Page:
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Based on the experiences of the New Jersey operators, the cannibalization concerns being raised in Pennsylvania are wholly misplaced.
Caesars has never feared cannibalization.
In 2013, Mitch Garber, who ran Caesars Interactive, told CNBC, “It’s been proved for a long time, in the UK and Australia, that online gaming does not cannibalize offline gaming.”
During a Pennsylvania online gaming hearing in March, Caesars SVP of Government Relations David Satz confirmed 80 percent of the customers who signed up at Caesars’ New Jersey online gambling sites were not in the company’s land-based casino database.
Satz said that of the 20 percent who were known customers, 42 percent were inactive for at least 12 months. This amounts to 88 percent of Caesars’ online gaming customers being new or previously inactive players.
What makes this number even more impressive is that the Caesars Total Rewards database contains 45 million names.
At the same 2017 hearing, Golden Nugget submitted testimony stating 89 percent of online sign-ups were not existing customers in its database. According to testimony, only eight percent were active at the Golden Nugget in Atlantic City in the 12 months prior to creating their online gaming accounts.
In total, new and inactive customers account for a whopping 92 percent of Golden Nugget’s online customers in New Jersey.
Furthermore, the eight percent of active customers who signed up online increased spending at the land-based casino by 15 percent.
This month, a Resorts spokesperson told Online Poker Report that 75 percent of its online registrants were not in the Resorts Casino database prior to signing up for online accounts. Resorts didn’t say what percentage of existing customers were inactive before registering.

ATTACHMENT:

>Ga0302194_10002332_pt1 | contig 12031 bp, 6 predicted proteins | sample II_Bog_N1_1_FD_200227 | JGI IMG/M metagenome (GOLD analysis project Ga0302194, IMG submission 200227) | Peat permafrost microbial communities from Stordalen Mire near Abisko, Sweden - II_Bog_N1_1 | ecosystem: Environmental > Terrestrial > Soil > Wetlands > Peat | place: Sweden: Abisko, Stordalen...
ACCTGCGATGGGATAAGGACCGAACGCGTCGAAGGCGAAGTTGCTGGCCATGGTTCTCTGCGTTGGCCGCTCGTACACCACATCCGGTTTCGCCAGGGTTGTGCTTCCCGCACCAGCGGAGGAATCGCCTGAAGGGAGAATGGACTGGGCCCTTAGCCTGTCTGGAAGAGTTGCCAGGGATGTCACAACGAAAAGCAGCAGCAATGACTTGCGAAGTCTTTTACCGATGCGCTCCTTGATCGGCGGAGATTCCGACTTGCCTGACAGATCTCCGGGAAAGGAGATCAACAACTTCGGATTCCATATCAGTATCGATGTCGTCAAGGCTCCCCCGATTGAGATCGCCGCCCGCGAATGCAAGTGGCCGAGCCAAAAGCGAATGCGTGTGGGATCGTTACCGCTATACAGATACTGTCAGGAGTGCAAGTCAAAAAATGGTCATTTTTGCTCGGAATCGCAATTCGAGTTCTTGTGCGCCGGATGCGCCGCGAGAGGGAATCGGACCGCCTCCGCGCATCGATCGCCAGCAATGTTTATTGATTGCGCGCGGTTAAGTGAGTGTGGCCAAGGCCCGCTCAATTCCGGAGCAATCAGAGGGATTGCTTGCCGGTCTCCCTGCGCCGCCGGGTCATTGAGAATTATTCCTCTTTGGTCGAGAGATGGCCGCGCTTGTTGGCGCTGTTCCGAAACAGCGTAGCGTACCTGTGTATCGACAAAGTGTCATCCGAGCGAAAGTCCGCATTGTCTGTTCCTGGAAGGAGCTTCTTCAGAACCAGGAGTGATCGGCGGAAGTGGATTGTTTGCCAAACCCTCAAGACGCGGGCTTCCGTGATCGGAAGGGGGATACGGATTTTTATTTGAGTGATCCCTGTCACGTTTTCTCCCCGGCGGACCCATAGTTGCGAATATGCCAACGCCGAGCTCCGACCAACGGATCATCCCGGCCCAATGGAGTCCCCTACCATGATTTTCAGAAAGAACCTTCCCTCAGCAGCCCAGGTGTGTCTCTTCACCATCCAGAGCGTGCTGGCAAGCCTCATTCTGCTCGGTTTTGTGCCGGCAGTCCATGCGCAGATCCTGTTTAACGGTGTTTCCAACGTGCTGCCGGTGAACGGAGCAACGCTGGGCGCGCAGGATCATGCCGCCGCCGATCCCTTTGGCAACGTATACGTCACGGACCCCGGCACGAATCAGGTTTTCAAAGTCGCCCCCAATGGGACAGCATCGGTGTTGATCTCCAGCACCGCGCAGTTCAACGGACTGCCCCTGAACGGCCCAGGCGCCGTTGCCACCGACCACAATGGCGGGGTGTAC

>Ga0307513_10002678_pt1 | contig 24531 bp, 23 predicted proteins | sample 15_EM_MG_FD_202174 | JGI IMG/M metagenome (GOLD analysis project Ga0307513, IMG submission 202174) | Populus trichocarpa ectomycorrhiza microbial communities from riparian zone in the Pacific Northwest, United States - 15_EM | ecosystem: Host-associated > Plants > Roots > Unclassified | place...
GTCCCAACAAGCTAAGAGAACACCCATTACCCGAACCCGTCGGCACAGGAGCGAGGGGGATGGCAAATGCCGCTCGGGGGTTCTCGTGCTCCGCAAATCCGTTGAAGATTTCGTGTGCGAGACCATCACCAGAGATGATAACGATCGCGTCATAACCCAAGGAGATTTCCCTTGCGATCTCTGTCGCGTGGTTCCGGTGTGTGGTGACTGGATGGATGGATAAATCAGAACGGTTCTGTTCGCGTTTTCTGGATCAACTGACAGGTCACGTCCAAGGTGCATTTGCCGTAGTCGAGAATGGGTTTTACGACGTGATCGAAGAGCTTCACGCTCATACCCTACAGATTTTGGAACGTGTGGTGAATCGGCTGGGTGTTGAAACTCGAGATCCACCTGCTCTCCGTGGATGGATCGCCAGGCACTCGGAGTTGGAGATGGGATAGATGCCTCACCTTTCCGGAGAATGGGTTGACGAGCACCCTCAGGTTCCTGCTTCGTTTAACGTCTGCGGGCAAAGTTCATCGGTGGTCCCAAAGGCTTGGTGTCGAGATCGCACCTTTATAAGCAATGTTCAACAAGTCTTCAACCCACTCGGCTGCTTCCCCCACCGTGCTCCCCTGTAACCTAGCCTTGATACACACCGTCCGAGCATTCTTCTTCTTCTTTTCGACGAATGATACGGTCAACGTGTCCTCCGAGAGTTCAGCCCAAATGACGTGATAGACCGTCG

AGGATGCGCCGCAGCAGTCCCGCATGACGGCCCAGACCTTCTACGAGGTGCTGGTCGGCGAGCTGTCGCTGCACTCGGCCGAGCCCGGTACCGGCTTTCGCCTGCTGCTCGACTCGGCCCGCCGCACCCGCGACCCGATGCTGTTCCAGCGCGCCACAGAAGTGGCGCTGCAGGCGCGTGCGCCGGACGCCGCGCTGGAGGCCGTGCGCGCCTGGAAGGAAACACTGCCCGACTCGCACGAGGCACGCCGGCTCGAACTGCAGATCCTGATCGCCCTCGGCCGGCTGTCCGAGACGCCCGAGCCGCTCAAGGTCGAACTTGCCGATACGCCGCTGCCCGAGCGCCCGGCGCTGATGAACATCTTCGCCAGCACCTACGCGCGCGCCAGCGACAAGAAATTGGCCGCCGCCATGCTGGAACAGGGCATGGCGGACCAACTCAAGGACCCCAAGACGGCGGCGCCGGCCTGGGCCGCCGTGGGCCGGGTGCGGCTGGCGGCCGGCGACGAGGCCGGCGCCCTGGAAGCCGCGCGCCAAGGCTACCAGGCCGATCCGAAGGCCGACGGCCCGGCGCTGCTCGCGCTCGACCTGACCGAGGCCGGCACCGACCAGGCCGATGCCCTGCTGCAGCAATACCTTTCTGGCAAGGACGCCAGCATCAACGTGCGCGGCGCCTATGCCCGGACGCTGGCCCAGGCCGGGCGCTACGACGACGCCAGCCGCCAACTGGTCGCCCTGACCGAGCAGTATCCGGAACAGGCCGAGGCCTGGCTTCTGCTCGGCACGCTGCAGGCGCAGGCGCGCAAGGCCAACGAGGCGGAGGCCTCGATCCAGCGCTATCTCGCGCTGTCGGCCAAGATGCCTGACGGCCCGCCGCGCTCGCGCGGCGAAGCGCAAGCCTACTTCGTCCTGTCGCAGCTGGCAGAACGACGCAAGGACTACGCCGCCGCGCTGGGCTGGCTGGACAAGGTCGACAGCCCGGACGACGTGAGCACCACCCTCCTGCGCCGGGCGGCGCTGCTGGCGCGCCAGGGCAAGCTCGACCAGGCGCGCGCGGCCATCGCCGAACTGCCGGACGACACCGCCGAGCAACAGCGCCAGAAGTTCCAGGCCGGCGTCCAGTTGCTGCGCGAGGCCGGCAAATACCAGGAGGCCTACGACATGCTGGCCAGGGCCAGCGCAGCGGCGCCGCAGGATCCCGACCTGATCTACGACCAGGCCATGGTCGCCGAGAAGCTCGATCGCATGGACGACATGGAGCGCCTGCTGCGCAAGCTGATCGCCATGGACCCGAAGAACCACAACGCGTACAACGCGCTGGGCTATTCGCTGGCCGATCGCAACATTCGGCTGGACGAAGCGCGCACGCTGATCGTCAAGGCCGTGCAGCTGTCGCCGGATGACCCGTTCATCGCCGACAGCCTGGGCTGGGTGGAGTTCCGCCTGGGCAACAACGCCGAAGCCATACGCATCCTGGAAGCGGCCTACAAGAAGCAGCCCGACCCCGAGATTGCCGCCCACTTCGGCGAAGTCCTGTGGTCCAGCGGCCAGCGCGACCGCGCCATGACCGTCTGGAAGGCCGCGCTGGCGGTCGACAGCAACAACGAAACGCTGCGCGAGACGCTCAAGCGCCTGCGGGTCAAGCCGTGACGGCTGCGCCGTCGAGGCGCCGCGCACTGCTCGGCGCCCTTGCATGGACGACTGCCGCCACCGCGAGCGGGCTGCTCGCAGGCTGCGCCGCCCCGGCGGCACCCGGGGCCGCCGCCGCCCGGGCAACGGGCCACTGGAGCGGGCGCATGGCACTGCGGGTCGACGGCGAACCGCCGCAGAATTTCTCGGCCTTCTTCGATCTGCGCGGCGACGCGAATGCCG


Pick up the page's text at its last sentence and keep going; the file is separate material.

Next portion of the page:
As is the case with Golden Nugget and Tropicana, the Resorts representative said the casino hasn’t seen any decrease in visitation or spend from existing customers who register, despite turning to its land-based database as a recruiting tool for online.
“In the earlier days from launch the bricks and mortar database was a key recruiting ground for the online business and it still remains an important part of the marketing mix,” said the Resorts representative.
Luisa Woods, the vice president of online and internet marketing at Tropicana Entertainment, recently told Michael Pollock, the managing director of Spectrum Gaming Group, that roughly 60 percent of Tropicana’s online players were new players.
This is a lower percentage than its competitors. But Woods said that a further 20 percent of Tropicana’s online customers were inactive over the previous 12 months. This brings the number of new or inactive players up to 80 percent.
And what about the 20 percent of online customers who were active customers at Tropicana AC? Woods told Pollock, “Not only was their online spend completely incremental, but they also grew their land-based spend.”
In the months following its launch, Borgata executives revealed that about 85 percent of online registrations were either new to its database or had been inactive land-based customers for at least two years.
“Online gaming is growing our database,” stated Boyd Gaming President and CEO Keith Smith in a February 2014 earnings call. Smith remarked that online gaming was “creating a long-term opportunity to market Borgata to an entirely new group of customers.”
Borgata hasn’t updated these numbers since Smith’s 2014 comments. But its early results lined up closely with Caesars’.
There’s no reason to think the two gaming behemoths have diverged since. Nor is there any indication that Borgata is now an outlier in the New Jersey online gaming market.
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